How the Suez Canal attacks could disrupt global trade


Iran-backed Houthi rebels in Yemen have continued Attacking ships in the Suez Canal and the Red Sea, prompting shipping and energy giants to halt or divert cargo and tanker ships.

The disruption has driven up prices for oil, natural gas and shipping.

The United States and others are taking steps to defend maritime traffic. Secretary of Defense Lloyd Austin III Announced on Monday the formation of a multinational naval force to escort merchant ships and oil tankers through the vital sea route, which accounts for about 12 percent of world trade.

Houthi violence, Austin said, “threatens the free flow of commerce, endangers innocent sailors and violates international law.”

The intervention appeared to reduce oil prices on Tuesday. But companies are not taking risks. Maersk saying Tuesday that it would reroute its ships around Africa, a detour that could add at least a week to the trip. It comes a day after BP said it had stopped all tanker traffic in the region.

And shipping companies OOCL and Evergreen Line have stopped shipping container ships to Israel.

Exporters are bracing for shipping bottlenecks in much of the world. “You're going to see massive delays in your cargo,” Lars Jensen, CEO of Vespucci Maritime, a Copenhagen-based consulting firm, told DealBook. According to Reuters, the price of freight from several Chinese ports to Israel has increased spiked at over $300 to over $2,300 for a 40 foot container.

Jensen said rates were unlikely to rise “to the disastrous levels we saw two and a half years ago.” But he does see the potential for a global disruption, which would first affect trade in the eastern Mediterranean before potentially reaching U.S. ports.

That would compound delays related to the drought-stricken Panama Canal. Shipping companies have been forced to redirect shipments from Asia, from Panama and through the Suez Canal to the ports of the east coast of the United States. If the Suez problems persist, Jensen said, they could lead to congestion problems across North America.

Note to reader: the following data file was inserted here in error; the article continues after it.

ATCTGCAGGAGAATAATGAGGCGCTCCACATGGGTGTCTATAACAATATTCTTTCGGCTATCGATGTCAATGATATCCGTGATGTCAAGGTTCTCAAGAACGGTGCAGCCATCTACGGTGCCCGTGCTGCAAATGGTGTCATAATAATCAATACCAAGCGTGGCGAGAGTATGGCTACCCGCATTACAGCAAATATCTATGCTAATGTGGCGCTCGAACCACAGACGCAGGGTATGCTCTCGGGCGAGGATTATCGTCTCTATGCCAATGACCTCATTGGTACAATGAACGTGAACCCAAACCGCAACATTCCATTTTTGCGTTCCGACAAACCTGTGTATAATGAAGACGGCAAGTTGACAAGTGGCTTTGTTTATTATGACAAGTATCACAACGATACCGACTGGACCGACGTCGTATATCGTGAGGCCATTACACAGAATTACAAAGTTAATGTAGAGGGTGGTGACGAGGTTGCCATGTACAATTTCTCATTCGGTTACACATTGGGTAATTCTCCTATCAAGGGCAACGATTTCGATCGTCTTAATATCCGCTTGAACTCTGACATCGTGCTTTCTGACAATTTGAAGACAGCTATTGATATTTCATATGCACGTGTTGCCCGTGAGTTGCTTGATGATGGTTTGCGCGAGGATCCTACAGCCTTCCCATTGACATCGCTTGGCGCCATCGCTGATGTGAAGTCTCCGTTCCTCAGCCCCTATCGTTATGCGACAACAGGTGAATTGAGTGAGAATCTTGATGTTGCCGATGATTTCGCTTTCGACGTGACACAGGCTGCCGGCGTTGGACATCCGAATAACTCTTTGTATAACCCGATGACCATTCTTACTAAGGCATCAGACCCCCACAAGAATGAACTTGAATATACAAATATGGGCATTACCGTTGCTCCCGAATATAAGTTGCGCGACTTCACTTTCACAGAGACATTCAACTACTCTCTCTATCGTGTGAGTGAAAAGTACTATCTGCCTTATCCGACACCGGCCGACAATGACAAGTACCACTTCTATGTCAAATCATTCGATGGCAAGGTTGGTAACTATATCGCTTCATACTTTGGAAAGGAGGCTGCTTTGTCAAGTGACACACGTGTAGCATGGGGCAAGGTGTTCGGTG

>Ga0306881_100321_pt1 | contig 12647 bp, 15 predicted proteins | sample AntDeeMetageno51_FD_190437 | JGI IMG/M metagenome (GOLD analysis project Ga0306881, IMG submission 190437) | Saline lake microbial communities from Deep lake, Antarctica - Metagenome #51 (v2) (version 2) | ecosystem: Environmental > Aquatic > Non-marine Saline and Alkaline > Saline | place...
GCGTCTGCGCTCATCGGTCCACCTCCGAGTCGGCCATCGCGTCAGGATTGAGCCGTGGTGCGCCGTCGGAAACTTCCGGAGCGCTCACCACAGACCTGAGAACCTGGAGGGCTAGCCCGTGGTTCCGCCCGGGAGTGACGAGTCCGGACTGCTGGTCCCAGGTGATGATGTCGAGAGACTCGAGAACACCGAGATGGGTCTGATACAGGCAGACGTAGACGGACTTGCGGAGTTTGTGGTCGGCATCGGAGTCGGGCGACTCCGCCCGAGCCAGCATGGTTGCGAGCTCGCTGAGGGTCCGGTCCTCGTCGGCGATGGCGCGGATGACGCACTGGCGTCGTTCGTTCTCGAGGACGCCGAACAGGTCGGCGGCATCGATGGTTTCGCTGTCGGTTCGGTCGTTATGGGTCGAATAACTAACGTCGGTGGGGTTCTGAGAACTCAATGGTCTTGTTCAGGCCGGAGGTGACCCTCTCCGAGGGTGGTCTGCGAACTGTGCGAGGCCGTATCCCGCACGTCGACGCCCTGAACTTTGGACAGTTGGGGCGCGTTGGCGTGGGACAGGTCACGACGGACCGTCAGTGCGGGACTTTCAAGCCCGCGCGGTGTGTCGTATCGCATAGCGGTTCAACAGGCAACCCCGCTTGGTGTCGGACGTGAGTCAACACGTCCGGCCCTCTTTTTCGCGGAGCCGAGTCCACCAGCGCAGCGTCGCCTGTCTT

“If you try to look at this from the Houthi perspective, it seems to have been a resounding success so far,” Jensen said.

Tennessee sues BlackRock over ESG policies. The state attorney general accused the firm of violate consumer protection laws by not making clear whether it prioritizes environmental, social and governance concerns over investment returns. BlackRock rejected the allegation, but faces widespread ESG opposition from other Republican-led states.

A union could complicate Nippon Steel's $14 billion deal for US Steel. He United Steelworkers, which represents most of the U.S. company's workforce, urged regulators to review the deal for labor and national security reasons. The union has favored an agreement with a national producer, Cleveland-Cliffs.

Trevor Milton is sentenced to four years in prison. Milton, founder and former CEO of electric car maker Nikola, was found guilty last year of defraud investors. Her trial, and that of Theranos' Elizabeth Holmes, were seen as tests to determine whether startup founders could be held liable for making exaggerated claims to promote their company's prospects.

Immigrants entering Texas face arrest. Greg Abbott, the state's Republican governor, signed the controversial measure It became law on Monday, setting up a showdown with the Biden administration over border security. Immigrant rights groups and Hispanic organizations argue that the measure is unconstitutional and encourages racial discrimination.

Among the several deals that have recently fallen apart, Adobe's acquisition of Figma for $20 billiona new design software maker, is among the most instructive.

The companies had promised it was a way to “usher in a new era of collaborative creativity,” but regulators in three jurisdictions saw it as an unacceptable effort by a software giant to buy a promising future rival. For Dylan Field, CEO of Figma, that contrast underscored a fundamental divide between how companies and regulators think about competition.

“It's frustrating and sad that we can't complete this,” Field, in his first interview since the announcement, told DealBook's Michael de la Merced.

The demise of the deal is another achievement for antitrust authorities. Both the European Commission and Britain's Competition and Markets Authority were preparing to formally challenge the transaction. (Just hours before the companies announced the deal was done, the CMA said Adobe had refused to offer solutions to address the concerns.) The Department of Justice, which met with representatives from Adobe and Figma Last week, he had been weighing whether to oppose it as well.

Regulators' biggest concern: Would allowing Adobe to buy Figma eliminate a future competitor? For some, the deal was analogous to Facebook's purchase of Instagram in 2012. That concern has also underpinned other law enforcement efforts, including those against Microsoft's acquisition of gaming company Activision Blizzard and the Meta's acquisition of virtual reality startup Within. (Both deals were closed).